Edited By Esther Thorson, Mitchell S. McKinney and Dhavan Shah
Chapter Twenty-One: The Origins of Media Perceptions: Judgments of News Accuracy and Bias Among Adolescents
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CHAPTER TWENTY - ONE
The Origins OF Media Perceptions
Judgments of News Accuracy and Bias Among Adolescents
PORISMITA BORAH AND DHAVAN SHAH
During presidential campaigns, questions of news media accuracy and bias become the focus of much attention and debate. Given that news media coverage is related to public opinion about the presidential candidates (Domke et al., 1997), contenders are determined to ensure that media coverage does not favor their opponents. Despite claims to the contrary, research has found limited evidence of the existence of political media bias during presidential campaigns. Although some suggest a slight liberal bias in terms of sound bites during the 1992 and 1996 campaigns (Lowry & Shidler, 1998), other research has found little or no consistent political bias (Johnson, 1993; Watts, Domke, Shah, & Fan, 1999). Rather than an ideological bias, news values of conflict and the use of horse-race coverage of the campaigns may encourage a front-runner bias in coverage (Johnson, 1993).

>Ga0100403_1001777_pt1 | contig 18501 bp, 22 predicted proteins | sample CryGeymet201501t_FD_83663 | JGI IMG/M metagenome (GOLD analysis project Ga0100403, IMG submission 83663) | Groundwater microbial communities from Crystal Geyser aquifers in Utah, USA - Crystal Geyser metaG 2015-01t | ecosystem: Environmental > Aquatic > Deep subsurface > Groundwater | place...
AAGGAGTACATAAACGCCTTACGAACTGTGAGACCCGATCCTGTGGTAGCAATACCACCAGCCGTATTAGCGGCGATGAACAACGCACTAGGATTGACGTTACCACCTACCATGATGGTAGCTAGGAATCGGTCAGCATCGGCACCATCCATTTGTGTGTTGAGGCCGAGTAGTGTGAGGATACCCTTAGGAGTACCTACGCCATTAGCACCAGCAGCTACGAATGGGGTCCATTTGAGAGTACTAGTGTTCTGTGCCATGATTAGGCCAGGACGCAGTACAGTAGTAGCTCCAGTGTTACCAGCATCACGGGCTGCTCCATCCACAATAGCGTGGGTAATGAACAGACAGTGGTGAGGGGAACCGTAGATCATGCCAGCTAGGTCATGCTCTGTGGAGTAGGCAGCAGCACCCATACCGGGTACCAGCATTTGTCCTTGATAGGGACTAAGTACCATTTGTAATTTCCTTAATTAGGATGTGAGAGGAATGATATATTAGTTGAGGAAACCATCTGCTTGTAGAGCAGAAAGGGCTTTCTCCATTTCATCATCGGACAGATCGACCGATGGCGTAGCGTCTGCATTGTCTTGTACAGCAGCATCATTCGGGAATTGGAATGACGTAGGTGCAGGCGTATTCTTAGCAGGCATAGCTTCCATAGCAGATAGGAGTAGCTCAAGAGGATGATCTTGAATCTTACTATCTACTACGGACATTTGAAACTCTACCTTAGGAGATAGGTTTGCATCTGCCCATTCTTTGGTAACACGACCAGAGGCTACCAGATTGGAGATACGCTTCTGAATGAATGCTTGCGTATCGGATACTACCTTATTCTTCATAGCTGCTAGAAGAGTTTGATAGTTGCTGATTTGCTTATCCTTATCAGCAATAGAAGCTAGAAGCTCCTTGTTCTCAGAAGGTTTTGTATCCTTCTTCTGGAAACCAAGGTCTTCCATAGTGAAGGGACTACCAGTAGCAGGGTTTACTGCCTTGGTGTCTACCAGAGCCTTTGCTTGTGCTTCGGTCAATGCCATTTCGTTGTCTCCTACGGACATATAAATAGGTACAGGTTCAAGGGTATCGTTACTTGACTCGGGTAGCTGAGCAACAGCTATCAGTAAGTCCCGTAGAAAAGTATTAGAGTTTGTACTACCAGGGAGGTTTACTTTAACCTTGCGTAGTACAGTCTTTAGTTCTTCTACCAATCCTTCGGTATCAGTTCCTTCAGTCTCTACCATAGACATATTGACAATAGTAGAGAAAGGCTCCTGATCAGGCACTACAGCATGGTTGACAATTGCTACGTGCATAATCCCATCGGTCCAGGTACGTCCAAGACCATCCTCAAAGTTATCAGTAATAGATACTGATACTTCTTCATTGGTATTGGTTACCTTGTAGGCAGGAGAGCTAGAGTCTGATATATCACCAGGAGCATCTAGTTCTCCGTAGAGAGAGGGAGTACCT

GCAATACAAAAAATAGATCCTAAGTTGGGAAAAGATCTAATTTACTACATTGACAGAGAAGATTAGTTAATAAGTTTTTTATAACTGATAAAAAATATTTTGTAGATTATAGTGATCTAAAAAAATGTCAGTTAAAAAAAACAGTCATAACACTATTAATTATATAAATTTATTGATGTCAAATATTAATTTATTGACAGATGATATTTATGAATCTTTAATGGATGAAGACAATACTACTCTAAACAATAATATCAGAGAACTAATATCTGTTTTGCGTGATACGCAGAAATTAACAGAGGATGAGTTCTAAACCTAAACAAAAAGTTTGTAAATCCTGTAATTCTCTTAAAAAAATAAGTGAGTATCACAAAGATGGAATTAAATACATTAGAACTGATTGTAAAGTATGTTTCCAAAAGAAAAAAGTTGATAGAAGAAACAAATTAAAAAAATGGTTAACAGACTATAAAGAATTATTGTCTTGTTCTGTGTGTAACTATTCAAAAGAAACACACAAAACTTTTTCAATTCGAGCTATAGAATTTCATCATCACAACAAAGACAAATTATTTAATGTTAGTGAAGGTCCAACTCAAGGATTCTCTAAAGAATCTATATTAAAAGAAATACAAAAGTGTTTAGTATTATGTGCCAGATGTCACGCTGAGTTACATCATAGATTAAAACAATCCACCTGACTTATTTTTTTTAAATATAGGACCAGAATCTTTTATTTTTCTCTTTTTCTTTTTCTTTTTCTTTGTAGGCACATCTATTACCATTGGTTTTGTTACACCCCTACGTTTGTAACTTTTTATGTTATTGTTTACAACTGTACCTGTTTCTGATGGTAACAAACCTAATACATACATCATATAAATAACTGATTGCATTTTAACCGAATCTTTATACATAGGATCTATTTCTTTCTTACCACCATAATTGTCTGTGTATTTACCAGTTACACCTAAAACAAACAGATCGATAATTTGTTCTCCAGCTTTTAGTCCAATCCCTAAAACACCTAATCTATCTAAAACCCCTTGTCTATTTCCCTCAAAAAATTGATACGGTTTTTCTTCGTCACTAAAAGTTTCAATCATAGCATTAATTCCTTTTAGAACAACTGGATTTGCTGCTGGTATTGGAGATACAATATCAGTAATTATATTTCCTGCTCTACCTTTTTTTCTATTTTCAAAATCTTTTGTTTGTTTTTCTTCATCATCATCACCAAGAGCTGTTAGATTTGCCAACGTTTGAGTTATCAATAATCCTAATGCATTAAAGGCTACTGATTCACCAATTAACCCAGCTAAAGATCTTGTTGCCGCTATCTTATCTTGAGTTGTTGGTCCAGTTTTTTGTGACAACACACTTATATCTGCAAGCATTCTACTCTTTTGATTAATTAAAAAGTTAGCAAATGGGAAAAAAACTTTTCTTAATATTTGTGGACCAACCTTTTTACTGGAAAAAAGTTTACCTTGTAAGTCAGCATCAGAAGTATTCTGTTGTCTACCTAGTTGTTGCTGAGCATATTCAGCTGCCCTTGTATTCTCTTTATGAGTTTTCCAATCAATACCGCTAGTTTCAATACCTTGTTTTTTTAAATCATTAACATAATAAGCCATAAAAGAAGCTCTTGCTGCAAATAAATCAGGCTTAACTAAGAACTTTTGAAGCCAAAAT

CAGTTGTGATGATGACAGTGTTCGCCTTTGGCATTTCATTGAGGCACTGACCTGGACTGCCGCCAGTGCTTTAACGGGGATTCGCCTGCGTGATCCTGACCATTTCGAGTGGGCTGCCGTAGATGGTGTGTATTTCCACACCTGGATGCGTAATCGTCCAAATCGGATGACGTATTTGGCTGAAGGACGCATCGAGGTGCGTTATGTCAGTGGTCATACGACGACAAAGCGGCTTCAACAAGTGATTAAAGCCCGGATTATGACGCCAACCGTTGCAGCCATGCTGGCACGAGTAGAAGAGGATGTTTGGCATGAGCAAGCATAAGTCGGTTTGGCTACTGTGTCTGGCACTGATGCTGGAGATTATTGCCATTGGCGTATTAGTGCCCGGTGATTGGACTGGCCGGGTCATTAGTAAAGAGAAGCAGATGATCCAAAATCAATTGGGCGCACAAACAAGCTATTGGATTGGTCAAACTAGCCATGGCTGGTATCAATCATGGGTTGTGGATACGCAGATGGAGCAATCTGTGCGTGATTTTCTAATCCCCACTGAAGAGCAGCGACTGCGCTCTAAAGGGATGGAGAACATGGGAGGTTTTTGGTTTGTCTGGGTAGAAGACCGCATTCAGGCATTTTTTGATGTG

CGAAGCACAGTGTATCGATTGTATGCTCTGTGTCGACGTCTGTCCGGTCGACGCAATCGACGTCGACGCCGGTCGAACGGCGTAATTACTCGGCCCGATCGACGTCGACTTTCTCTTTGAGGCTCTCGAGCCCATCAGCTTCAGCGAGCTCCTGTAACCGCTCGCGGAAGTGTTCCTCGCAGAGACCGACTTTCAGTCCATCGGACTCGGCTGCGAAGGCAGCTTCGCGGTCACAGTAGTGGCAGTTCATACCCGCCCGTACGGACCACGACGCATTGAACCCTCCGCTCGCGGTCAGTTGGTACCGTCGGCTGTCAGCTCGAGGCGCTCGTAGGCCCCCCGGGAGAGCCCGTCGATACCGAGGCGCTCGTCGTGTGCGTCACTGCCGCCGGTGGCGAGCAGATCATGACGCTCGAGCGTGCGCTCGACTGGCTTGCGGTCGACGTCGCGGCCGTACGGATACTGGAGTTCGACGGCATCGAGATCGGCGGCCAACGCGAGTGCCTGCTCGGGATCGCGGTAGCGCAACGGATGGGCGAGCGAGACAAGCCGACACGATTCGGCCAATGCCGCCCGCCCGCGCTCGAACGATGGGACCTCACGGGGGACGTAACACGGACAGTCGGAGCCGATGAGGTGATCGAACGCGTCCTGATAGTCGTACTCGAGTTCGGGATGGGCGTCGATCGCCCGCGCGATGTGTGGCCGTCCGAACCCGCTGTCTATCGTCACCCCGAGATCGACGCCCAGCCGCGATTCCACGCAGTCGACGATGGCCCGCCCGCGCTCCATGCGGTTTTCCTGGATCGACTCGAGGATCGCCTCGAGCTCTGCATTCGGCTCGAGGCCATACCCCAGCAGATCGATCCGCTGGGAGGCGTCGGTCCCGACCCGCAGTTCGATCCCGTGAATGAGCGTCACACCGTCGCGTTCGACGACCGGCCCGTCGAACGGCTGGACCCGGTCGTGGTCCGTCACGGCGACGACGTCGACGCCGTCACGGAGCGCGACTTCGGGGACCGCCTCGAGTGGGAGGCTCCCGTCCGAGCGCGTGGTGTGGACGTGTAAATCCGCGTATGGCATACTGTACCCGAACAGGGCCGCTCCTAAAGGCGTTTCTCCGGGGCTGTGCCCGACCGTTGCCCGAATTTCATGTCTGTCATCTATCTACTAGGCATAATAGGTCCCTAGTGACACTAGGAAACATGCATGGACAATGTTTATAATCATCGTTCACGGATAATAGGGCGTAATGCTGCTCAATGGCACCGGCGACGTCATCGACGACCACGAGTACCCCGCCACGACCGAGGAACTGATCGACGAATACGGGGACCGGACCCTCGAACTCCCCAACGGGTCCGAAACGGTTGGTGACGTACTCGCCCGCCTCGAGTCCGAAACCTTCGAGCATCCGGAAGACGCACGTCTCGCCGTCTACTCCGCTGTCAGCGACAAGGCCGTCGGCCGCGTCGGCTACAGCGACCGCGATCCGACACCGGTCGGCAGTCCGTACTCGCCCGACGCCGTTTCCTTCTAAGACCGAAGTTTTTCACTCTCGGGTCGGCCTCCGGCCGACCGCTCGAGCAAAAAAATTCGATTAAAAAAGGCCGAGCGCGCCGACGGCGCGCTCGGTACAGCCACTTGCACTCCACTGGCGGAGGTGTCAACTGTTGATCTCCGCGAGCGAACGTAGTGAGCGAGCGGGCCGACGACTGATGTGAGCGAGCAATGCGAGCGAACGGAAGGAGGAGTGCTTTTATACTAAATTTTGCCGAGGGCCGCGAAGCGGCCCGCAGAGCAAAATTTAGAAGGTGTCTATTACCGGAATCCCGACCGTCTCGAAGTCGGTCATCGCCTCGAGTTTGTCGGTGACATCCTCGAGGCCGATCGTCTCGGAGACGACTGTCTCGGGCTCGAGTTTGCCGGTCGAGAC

Nonetheless, perceptions of media bias are a fixture of modern electoral politics. This perception has risen consistently across and within campaigns, with perceptions of a liberal bias rising most dramatically. One explanation for the increase in perceptions of poor media performance is that it is not actual bias that drives these perceptions, but media coverage of political elites’ accusations of bias (Watts et al., 1999). Others assert that there is also an interpersonal dimension to these perceptions,...
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